Podcast by Ottoman History Podcast. Ottoman History Podcast began in March of 2011 as an experiment aimed at finding an alternative form of academic production that explores new and more accessible media and allows for a collaborative approach. Our recorded interviews and lectures, while still largely academic in tone, provide serious and constructive academic discussion in an accessible and almost human format that is easy on the brain and eyes.
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E442 | In this episode, Professor Sunil Sharma shares his research on the cast of poets who wrote Persian poetry in India, and the poetic idea of Mughal India as a paradise, or an “Arcadia.” (He also shares some excerpts of this lovely poetry with us!) We discuss how specific regions, like Kashmir, became a hot new topic in Persian poetry, and explore the kinds of competitions that emerged between poets from different places across a broader “Persianate” world. The courtly environments in which these poets found patronage were multilingual and multiracial environments — where someone could enjoy poetry in Persian, Braj Bhasha, Hindavi and Chaghatai Turkish — but in this time, Persian poetry was what got you a job. By studying both poetry and painting, he reflects on the racial differences mentioned by poets, especially the initial difference between those born in India and those who had migrated from Iran and were “native speakers” of Persian. Finally, we discuss different meanings of the term “Indo-Persian,” in the study of the centuries that Persian was used as a language of governance, literature and science in India. More at https://www.ottomanhistorypodcast.com/2019/12/mughal-arcadia.html Sunil Sharma is Professor of Persianate and Comparative Literature in the Department of World Languages and Literatures at Boston University. His teaching and research interests are in Persian(ate) literatures, visual culture, and travel writing. Shireen Hamza is a doctoral candidate in the History of Science department at Harvard University. Her research focuses on the history of medical exchange in the medieval Indian Ocean world. She is also the managing editor of the Journal of Middle East Women's Studies. Naveena Naqvi is Assistant Professor of Persianate Islamic cultures of South Asia at University of British Columbia, Vancouver. Her research interests include the Persianate world (ca. 13th-19th centuries), with a focus on non-courtly writers in regional contexts during early colonial rule. CREDITS Episode No. 442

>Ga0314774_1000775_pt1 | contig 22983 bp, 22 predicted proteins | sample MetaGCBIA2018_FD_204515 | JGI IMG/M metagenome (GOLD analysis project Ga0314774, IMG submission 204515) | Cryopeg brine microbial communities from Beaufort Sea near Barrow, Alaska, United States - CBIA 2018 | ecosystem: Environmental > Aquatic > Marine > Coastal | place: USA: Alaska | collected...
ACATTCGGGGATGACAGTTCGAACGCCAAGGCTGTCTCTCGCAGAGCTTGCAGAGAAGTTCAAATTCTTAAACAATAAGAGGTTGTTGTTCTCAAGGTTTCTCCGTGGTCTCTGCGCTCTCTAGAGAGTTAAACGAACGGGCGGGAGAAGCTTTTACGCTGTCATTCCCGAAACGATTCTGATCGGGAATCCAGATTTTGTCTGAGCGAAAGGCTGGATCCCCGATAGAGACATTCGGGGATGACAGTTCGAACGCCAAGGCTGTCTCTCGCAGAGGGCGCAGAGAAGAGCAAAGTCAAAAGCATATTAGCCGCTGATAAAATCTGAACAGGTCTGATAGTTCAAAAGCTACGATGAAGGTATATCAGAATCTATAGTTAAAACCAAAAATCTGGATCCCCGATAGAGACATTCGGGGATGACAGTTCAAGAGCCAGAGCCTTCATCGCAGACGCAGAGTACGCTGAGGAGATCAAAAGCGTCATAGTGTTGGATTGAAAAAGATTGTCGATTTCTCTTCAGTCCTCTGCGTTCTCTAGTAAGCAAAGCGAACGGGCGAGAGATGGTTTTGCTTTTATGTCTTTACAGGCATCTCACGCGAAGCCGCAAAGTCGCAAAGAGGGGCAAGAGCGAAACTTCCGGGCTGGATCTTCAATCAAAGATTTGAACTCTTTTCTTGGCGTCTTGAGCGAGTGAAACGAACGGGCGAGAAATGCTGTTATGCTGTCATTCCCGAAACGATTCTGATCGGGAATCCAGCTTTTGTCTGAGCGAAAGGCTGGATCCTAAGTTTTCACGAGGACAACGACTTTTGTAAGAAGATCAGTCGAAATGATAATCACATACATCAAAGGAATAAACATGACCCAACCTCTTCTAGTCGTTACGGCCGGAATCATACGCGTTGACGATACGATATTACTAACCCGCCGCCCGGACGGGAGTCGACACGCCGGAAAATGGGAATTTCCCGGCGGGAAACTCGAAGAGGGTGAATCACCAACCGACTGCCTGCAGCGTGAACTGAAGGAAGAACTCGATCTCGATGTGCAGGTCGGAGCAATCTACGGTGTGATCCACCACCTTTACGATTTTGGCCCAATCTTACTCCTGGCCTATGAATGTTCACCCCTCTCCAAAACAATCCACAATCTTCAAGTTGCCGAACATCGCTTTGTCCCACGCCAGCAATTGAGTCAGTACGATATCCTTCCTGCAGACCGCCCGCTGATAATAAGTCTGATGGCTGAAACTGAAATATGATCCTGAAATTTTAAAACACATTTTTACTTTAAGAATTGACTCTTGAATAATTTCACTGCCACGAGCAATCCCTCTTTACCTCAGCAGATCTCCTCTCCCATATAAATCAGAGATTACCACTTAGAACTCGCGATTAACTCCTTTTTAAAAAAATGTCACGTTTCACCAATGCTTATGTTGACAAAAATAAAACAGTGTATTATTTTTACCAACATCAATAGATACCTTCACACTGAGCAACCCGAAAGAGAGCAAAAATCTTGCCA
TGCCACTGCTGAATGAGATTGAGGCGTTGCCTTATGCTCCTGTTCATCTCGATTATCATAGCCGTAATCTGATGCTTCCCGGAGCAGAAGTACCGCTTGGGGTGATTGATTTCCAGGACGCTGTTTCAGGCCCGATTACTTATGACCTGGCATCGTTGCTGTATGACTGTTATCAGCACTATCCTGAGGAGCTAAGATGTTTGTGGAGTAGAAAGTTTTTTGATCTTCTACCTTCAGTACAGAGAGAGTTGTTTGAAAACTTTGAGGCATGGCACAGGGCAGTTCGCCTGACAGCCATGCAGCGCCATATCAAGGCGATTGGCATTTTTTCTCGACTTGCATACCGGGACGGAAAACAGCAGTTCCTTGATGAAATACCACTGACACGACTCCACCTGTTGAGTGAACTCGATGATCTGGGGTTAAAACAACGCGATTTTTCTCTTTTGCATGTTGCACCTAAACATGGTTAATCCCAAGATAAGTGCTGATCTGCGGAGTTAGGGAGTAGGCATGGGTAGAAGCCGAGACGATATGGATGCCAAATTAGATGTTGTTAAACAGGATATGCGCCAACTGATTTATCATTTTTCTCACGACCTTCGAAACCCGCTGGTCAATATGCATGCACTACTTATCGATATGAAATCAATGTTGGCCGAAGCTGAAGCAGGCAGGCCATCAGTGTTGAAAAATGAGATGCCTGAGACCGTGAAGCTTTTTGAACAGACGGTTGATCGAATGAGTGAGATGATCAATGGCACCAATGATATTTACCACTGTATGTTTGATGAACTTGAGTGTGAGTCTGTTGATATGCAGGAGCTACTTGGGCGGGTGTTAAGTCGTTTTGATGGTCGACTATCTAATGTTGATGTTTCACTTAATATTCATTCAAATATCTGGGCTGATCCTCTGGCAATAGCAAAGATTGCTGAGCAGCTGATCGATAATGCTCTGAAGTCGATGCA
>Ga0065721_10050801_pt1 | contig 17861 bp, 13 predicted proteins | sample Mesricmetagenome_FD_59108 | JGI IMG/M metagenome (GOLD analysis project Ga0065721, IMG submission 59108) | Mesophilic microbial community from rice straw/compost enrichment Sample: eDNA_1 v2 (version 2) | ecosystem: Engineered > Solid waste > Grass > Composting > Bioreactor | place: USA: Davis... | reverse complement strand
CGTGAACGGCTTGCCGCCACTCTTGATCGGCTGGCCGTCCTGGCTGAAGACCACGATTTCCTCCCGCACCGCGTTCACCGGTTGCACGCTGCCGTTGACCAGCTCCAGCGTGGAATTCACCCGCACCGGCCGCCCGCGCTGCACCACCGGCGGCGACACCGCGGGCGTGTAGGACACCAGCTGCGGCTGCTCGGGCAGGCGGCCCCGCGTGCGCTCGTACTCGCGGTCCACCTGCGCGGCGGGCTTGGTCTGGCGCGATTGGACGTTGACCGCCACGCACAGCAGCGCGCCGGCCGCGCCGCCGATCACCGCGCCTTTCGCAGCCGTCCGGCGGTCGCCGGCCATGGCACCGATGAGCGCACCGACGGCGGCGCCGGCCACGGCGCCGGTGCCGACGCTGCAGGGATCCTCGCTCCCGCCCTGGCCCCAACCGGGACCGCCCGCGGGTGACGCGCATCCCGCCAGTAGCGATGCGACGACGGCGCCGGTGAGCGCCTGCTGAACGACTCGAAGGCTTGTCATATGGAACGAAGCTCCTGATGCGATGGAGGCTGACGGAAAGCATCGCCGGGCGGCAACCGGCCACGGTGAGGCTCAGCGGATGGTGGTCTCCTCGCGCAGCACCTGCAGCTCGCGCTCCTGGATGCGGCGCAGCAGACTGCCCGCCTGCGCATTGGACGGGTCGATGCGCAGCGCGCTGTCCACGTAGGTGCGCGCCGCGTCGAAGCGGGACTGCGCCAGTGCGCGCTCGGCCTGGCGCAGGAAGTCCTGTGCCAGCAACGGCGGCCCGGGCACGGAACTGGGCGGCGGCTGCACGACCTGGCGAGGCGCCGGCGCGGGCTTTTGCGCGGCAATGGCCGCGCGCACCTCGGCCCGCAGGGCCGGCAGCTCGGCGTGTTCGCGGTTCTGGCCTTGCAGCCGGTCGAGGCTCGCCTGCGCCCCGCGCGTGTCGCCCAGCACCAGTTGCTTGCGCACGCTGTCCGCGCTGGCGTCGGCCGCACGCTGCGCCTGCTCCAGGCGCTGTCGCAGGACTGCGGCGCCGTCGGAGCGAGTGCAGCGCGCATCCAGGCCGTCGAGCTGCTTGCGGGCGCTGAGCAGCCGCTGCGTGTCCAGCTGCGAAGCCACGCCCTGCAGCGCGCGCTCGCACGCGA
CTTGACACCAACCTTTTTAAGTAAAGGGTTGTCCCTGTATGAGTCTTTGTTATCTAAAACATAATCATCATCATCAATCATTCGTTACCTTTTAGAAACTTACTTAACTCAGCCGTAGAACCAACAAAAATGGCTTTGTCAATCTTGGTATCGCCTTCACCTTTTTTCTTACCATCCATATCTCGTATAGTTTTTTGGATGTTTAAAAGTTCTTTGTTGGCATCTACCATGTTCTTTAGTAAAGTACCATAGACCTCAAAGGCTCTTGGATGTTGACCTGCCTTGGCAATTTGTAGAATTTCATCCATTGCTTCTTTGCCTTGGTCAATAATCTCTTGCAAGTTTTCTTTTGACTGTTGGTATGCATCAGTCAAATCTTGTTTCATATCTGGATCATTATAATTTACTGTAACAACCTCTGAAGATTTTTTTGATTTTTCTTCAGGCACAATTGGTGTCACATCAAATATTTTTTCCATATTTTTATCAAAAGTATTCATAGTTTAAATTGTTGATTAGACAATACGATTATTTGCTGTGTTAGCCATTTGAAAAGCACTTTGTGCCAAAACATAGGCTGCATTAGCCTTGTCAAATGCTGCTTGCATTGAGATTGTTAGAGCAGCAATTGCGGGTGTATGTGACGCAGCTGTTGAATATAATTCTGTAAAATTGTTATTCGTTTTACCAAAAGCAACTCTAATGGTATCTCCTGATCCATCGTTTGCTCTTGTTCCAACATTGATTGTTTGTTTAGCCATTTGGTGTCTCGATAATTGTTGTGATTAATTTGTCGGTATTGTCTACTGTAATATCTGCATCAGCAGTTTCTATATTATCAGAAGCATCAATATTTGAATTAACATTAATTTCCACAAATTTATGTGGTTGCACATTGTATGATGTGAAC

Release Date: 16 December 2019
Recording Location: Boston, MA
Audio editing by Chris Gratien and Shireen Hamza
Music: Chad Crouch; Sergey Cheremisinov; Komiku; Soft and Furious; kara güneş. . .
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